On the surface, nothing does seem to happen. Late at night, the city center is calm, most restaurants closed, the occasional late-night bar spilling out with patrons, whose shouts are distinct in the muffled air. But with typical quiet and primness, Turin has over the last 10 years remade itself into a city prized as much for the arts as for its now-diminished industrial prowess. In addition to its storied museums — Palazzo Reale, the storehouse of the Savoy treasures; Museo Egizio, one of the largest collection of Egyptian works outside of Egypt — it has a surprising number of galleries and art foundations, many of them in former industrial spaces.
The idea of an artistic destination shrouded by a royal and manufacturing city was in accord with one of Turin’s other notable features: its weird association with magic, madness and the occult. Here was where a troubling number of artists and philosophers had suffered crippling depressions or existential crises, or had gone crazy: the epic poet Torquato Tasso; the young Jean-Jacques Rousseau; the novelist Primo Levi. It was on or near the wide, trolley-crossed thoroughfare Via Po where Nietzsche famously saw a horse being maltreated, rushed to embrace it and then collapsed, suffering a fit of madness from which he would never recover.
The occult is, it seems, hidden in every corner of the city. Along the Via Po are Turin’s many antiquarian bookshops, hawking old treatises on witchcraft. The symbol of the city is the Mole Antonelliana, a superbly weird and violently ill-proportioned tower, stacked with alternating tiers of minuscule colonnades, swelling to a quadrilateral roof and rising with an aluminum spire to the height of 547 feet. In the San Salvario neighborhood, south of the city center, one finds a museum dedicated to Cesare Lombroso, the 19th-century criminologist who believed that a tendency to crime was an evolutionary throwback, “atavism,” which could be determined by heredity; his wrongheaded, dangerous and, for a time, powerfully influential research is preserved in the museum’s incomparably creepy store of death masks and skull-measuring instruments.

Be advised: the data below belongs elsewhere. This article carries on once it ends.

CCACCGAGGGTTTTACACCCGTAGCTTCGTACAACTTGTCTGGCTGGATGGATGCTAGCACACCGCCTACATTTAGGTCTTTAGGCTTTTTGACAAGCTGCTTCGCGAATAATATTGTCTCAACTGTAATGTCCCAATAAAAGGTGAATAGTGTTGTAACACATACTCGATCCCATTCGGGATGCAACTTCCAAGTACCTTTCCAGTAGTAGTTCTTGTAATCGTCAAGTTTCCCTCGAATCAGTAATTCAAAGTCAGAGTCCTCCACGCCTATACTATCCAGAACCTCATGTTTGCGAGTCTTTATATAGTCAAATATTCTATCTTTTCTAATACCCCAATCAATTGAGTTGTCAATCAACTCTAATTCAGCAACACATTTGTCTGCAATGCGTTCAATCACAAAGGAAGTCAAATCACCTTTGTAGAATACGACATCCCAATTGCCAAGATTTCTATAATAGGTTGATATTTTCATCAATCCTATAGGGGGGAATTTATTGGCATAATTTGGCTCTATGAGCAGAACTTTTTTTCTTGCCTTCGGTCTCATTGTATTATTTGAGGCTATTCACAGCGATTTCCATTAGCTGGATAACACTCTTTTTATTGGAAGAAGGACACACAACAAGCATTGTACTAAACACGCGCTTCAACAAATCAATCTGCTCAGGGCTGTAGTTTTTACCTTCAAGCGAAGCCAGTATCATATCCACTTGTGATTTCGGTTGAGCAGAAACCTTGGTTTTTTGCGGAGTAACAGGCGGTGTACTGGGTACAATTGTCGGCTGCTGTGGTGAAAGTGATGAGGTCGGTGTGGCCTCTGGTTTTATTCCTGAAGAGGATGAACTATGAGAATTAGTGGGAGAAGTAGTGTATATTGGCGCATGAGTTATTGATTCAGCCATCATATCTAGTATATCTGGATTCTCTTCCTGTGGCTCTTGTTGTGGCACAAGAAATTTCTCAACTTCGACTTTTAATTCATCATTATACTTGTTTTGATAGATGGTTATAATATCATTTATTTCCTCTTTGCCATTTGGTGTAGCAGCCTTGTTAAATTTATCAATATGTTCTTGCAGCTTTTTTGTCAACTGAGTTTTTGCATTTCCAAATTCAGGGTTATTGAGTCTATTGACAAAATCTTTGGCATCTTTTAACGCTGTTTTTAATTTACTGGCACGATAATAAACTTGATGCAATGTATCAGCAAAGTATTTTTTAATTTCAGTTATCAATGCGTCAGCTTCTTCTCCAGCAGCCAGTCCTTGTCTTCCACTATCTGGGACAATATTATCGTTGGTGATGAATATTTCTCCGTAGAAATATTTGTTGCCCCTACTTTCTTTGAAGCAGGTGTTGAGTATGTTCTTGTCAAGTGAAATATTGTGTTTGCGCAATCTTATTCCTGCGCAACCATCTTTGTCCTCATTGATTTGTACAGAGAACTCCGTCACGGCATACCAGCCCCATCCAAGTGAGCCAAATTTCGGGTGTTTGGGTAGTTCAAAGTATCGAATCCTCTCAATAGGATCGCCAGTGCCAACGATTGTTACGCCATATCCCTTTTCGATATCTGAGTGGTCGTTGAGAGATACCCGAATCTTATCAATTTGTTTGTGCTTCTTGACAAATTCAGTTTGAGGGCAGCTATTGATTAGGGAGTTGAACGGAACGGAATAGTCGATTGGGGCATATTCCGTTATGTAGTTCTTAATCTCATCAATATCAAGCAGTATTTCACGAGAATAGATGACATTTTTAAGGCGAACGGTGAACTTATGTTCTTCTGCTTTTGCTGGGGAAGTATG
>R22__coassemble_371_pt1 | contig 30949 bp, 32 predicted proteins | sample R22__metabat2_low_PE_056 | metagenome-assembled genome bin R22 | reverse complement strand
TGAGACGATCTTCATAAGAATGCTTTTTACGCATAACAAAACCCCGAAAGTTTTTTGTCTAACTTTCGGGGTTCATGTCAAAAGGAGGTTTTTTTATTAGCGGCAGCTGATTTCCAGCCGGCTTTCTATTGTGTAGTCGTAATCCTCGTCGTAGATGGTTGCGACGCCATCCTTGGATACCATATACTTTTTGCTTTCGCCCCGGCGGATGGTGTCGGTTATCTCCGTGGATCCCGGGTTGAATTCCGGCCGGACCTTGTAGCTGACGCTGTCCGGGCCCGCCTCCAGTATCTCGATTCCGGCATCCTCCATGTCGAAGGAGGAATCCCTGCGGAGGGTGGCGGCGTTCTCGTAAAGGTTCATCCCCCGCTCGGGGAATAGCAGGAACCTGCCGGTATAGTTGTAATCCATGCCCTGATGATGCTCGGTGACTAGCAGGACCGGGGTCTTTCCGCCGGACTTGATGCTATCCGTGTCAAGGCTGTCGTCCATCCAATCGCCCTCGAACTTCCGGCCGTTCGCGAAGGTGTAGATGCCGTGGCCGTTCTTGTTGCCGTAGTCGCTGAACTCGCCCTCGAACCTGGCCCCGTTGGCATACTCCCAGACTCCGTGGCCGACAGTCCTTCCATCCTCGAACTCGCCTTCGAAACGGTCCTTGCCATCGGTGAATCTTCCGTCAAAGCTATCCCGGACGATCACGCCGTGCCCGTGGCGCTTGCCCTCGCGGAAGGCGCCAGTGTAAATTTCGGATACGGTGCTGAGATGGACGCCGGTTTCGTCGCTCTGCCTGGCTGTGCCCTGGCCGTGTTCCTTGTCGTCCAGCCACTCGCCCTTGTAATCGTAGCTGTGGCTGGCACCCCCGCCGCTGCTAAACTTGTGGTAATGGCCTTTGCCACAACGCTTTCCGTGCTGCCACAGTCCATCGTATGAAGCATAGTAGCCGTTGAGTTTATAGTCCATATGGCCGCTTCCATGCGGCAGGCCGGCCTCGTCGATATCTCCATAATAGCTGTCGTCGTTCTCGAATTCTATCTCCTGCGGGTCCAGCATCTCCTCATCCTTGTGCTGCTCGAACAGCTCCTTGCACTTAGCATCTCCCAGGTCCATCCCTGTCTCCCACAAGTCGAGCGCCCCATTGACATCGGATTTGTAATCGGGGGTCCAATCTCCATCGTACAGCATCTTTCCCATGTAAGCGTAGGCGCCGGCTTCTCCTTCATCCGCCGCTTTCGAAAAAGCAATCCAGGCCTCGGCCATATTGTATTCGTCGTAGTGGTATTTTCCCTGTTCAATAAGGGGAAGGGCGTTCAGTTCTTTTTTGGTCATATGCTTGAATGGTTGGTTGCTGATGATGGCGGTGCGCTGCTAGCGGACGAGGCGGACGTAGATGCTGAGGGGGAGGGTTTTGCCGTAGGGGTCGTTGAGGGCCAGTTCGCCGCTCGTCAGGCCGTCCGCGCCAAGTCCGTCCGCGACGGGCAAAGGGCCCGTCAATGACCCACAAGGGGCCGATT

“I want to say that Turin is not a neutral city,” the Turinese author Giorgio De Maria said in a 1970s interview; his cult novel, “The Twenty Days of Turin,” from 1977, has just been published in English. “Even if you don’t outwardly know anyone and no one knows you, you always get the impression you’re being watched.”
During my visit, more than a few people asked if I knew that Turin was the only city to occupy the geographic intersection of the black magic and white magic triangles, and is therefore caught in an eternal struggle between the forces of good and evil.